Each TARP Recipient's board of directors must adopt a policy on excessive or luxury expenditures that addresses the following four categories: entertainment or events, office and facility renovations, aviation or other transportation services and other similar items, activities or events. The policy is designed to eliminate excessive and luxury expenditures. The written standards must (i) identify the types of categories of expenditures that are prohibited or require prior approval (e.g., mandate a threshold expenditure amount per item or per employee); (ii) provide approval procedures; (iii) require PEO and PFO certification that prior approval has been obtained; (iv) require prompt internal reporting of any policy violation and (v) mandate accountability for adherence to the policy. The policy must be filed with Treasury and the primary regulatory agency and posted on the TARP recipient's website by the later of September 14, 2009, or 90 days after the closing date of the agreement between the TARP recipient and Treasury.
The TARP recipient must provide to Treasury and its primary regulatory agency a narrative description (including the nature, amount and justification) of perquisites whose total value exceeds US$25,000 for any employee who is subject to the limitations on bonus payments.
Compensation Consultant Disclosure
Annually, the TARP recipient must provide a narrative description of whether the company, its board of directors or its compensation committee has engaged a compensation consultant and the types of services that the compensation consultant or its affiliates has provided during the past three years (including benchmarking, peer group studies to identify certain percentile levels of compensation, or non-compensation related services). For example, the disclosure must specify the entities used for benchmarking, the justification for using these entities and the lowest percentile level proposed for compensation. The TARP recipient must provide such disclosure to Treasury and to its primary regulatory agency within 120 days of the completion of a fiscal year during the TARP period.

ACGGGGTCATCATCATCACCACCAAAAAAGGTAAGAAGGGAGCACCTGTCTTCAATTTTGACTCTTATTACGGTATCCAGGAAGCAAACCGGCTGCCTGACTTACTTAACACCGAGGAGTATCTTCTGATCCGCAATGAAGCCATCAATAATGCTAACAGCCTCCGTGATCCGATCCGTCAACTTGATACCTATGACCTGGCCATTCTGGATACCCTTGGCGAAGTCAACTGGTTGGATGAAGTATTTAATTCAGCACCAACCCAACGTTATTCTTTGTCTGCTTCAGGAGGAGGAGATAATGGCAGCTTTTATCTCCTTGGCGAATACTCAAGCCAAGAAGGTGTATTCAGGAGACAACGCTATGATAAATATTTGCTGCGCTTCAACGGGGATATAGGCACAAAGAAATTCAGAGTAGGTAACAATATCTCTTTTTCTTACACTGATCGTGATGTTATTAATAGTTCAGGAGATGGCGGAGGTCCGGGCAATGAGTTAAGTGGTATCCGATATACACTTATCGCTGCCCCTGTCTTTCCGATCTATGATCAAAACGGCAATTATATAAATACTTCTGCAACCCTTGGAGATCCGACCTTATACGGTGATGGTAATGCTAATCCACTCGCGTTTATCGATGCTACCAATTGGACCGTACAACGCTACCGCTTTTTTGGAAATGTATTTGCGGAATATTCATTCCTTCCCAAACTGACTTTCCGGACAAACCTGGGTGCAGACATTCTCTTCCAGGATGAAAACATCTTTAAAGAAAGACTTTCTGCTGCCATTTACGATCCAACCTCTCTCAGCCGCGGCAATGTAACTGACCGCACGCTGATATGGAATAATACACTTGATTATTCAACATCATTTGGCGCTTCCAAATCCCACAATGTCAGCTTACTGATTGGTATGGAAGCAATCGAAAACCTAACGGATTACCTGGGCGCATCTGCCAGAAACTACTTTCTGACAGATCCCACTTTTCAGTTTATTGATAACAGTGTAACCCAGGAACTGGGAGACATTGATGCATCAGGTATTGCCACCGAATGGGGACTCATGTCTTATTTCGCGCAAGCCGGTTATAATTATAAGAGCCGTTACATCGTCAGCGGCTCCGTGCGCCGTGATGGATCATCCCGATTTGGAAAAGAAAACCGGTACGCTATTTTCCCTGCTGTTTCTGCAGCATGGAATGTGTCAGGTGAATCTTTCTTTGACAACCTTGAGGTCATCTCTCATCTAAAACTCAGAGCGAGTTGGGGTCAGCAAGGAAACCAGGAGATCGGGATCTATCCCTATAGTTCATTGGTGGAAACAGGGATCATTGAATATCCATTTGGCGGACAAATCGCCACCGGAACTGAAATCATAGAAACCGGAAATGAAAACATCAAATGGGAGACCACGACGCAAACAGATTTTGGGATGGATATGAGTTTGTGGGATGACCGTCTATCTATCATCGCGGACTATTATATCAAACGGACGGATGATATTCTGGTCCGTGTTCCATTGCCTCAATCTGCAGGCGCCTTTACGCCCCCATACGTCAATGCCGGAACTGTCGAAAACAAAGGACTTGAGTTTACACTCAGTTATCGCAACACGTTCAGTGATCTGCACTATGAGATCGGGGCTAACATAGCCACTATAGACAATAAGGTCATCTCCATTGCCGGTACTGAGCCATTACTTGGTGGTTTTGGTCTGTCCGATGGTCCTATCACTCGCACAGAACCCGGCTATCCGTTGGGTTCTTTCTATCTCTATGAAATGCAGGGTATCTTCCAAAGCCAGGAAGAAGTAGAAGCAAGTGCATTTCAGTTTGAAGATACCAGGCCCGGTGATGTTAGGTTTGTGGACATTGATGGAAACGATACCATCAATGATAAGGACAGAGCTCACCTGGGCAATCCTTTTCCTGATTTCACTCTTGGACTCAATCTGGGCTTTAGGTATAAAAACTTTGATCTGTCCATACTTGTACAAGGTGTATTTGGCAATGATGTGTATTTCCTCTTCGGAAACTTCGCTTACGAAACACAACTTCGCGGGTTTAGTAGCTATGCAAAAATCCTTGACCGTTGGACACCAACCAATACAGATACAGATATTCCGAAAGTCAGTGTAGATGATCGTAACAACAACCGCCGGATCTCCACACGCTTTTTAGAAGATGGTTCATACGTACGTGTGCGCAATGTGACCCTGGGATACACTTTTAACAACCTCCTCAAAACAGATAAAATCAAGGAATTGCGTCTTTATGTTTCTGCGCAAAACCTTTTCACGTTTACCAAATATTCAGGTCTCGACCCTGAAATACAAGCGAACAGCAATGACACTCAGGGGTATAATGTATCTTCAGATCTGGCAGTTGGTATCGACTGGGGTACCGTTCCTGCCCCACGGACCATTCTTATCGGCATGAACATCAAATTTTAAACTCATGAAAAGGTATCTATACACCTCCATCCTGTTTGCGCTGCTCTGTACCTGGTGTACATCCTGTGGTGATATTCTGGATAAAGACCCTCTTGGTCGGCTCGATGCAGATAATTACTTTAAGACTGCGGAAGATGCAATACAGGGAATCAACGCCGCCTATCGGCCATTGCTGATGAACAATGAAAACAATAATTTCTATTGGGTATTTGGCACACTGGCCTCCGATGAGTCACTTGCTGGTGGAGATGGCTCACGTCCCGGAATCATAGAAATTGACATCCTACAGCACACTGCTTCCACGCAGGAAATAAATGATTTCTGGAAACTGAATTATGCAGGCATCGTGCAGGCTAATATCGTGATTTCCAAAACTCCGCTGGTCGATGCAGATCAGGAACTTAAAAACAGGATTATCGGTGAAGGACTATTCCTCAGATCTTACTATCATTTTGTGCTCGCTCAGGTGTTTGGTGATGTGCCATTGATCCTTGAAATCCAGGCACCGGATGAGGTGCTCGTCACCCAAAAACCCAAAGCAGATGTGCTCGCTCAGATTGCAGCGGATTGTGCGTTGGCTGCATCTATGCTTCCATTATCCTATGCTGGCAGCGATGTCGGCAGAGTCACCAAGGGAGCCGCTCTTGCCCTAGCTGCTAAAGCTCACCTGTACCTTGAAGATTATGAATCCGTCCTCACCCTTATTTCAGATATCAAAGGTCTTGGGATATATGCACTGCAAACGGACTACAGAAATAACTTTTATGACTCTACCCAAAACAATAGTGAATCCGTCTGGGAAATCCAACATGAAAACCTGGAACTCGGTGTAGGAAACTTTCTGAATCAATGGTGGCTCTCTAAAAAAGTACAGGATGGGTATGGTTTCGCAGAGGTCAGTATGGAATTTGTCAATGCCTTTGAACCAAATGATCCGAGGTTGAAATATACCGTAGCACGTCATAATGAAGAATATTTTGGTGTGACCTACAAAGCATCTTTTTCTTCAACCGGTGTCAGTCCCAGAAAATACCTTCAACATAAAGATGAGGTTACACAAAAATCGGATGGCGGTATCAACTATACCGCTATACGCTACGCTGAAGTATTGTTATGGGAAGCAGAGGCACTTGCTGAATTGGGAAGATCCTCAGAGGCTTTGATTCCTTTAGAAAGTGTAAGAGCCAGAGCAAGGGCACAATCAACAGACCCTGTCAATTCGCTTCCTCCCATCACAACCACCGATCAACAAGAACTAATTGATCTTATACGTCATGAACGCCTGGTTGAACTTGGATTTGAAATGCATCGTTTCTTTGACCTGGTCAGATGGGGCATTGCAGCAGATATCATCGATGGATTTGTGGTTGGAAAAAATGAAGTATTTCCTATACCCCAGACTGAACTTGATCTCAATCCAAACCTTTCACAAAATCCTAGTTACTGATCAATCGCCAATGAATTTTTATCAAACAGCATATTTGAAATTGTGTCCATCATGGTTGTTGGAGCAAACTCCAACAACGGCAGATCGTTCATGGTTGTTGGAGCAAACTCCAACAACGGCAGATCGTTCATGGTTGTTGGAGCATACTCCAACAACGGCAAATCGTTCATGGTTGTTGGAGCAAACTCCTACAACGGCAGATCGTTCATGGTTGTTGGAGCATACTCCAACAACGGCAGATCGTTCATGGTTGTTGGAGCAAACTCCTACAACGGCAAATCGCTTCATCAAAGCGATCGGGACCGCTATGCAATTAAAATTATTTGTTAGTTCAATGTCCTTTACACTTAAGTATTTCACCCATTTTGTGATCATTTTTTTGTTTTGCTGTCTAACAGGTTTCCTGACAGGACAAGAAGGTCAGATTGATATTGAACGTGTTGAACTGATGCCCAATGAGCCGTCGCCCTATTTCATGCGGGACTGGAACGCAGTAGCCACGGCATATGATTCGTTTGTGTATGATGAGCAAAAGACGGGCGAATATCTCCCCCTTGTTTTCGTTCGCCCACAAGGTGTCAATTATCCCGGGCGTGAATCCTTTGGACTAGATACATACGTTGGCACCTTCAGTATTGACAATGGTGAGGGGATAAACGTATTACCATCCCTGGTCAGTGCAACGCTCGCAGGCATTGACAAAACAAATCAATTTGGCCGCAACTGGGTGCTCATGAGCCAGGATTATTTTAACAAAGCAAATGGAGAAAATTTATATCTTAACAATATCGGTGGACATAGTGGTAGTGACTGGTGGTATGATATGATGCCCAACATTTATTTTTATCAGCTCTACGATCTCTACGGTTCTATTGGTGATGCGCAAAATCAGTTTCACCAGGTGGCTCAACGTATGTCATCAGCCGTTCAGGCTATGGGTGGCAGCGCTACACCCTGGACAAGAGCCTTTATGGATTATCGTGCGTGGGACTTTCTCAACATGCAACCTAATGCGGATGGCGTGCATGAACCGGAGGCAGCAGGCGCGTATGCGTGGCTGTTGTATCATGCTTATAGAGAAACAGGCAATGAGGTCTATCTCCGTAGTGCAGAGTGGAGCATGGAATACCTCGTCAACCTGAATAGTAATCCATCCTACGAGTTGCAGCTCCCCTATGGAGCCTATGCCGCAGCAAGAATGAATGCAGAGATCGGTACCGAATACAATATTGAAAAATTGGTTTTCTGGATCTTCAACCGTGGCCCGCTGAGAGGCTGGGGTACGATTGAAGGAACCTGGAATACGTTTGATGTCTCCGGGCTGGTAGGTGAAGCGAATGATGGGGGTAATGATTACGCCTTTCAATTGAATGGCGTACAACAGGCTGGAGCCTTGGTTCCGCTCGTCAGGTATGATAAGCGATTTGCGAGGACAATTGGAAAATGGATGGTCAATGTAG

Say on Pay
Each TARP Recipient must include within its annual proxy statement a nonbinding shareholder vote to approve the compensation of executives. EESA, as amended by ARRA, instructs the SEC to issue final rules implementing this provision by February 16, 2010. On July 1, 2009, the SEC issued proposed "say on pay" regulations applicable to TARP recipients.
Compensation Committee Review